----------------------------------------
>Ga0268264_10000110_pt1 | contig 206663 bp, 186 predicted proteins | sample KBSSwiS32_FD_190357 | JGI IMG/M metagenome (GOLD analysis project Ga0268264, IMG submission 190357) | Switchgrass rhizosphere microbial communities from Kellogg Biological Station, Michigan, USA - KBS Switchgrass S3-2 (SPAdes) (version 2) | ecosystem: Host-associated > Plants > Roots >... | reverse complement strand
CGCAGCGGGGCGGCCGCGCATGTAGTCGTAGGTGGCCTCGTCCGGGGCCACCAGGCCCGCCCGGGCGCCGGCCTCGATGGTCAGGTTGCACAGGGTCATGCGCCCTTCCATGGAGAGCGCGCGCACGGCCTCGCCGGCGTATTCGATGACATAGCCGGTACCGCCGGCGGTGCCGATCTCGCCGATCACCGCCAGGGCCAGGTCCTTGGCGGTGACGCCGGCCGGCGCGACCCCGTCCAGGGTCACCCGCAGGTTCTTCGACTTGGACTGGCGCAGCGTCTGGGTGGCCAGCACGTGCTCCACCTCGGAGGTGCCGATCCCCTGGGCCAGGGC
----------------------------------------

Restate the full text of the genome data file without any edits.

>Ga0268264_10000110_pt1 | contig 206663 bp, 186 predicted proteins | sample KBSSwiS32_FD_190357 | JGI IMG/M metagenome (GOLD analysis project Ga0268264, IMG submission 190357) | Switchgrass rhizosphere microbial communities from Kellogg Biological Station, Michigan, USA - KBS Switchgrass S3-2 (SPAdes) (version 2) | ecosystem: Host-associated > Plants > Roots >... | reverse complement strand
CGCAGCGGGGCGGCCGCGCATGTAGTCGTAGGTGGCCTCGTCCGGGGCCACCAGGCCCGCCCGGGCGCCGGCCTCGATGGTCAGGTTGCACAGGGTCATGCGCCCTTCCATGGAGAGCGCGCGCACGGCCTCGCCGGCGTATTCGATGACATAGCCGGTACCGCCGGCGGTGCCGATCTCGCCGATCACCGCCAGGGCCAGGTCCTTGGCGGTGACGCCGGCCGGCGCGACCCCGTCCAGGGTCACCCGCAGGTTCTTCGACTTGGACTGGCGCAGCGTCTGGGTGGCCAGCACGTGCTCCACCTCGGAGGTGCCGATCCCCTGGGCCAGGGC